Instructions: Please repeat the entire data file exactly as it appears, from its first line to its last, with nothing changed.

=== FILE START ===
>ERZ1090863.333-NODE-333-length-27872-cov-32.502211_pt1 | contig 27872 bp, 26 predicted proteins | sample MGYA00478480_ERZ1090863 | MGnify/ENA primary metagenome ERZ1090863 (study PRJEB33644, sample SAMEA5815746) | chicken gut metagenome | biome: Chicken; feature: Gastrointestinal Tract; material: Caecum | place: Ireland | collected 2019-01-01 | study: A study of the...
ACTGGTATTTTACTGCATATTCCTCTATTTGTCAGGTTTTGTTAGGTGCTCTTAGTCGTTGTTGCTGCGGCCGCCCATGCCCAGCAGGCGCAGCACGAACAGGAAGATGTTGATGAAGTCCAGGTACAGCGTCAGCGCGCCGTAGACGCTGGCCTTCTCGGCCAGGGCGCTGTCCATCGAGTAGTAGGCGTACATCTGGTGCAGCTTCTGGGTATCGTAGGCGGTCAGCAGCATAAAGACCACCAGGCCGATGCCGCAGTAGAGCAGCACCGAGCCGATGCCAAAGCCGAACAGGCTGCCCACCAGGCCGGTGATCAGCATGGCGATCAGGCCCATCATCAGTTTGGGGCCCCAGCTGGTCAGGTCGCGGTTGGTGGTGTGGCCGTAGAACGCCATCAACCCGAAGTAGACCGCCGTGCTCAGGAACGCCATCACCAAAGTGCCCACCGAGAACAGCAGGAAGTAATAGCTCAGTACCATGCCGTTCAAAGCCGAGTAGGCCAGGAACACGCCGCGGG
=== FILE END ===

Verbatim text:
>ERZ1090863.333-NODE-333-length-27872-cov-32.502211_pt1 | contig 27872 bp, 26 predicted proteins | sample MGYA00478480_ERZ1090863 | MGnify/ENA primary metagenome ERZ1090863 (study PRJEB33644, sample SAMEA5815746) | chicken gut metagenome | biome: Chicken; feature: Gastrointestinal Tract; material: Caecum | place: Ireland | collected 2019-01-01 | study: A study of the...
ACTGGTATTTTACTGCATATTCCTCTATTTGTCAGGTTTTGTTAGGTGCTCTTAGTCGTTGTTGCTGCGGCCGCCCATGCCCAGCAGGCGCAGCACGAACAGGAAGATGTTGATGAAGTCCAGGTACAGCGTCAGCGCGCCGTAGACGCTGGCCTTCTCGGCCAGGGCGCTGTCCATCGAGTAGTAGGCGTACATCTGGTGCAGCTTCTGGGTATCGTAGGCGGTCAGCAGCATAAAGACCACCAGGCCGATGCCGCAGTAGAGCAGCACCGAGCCGATGCCAAAGCCGAACAGGCTGCCCACCAGGCCGGTGATCAGCATGGCGATCAGGCCCATCATCAGTTTGGGGCCCCAGCTGGTCAGGTCGCGGTTGGTGGTGTGGCCGTAGAACGCCATCAACCCGAAGTAGACCGCCGTGCTCAGGAACGCCATCACCAAAGTGCCCACCGAGAACAGCAGGAAGTAATAGCTCAGTACCATGCCGTTCAAAGCCGAGTAGGCCAGGAACACGCCGCGGG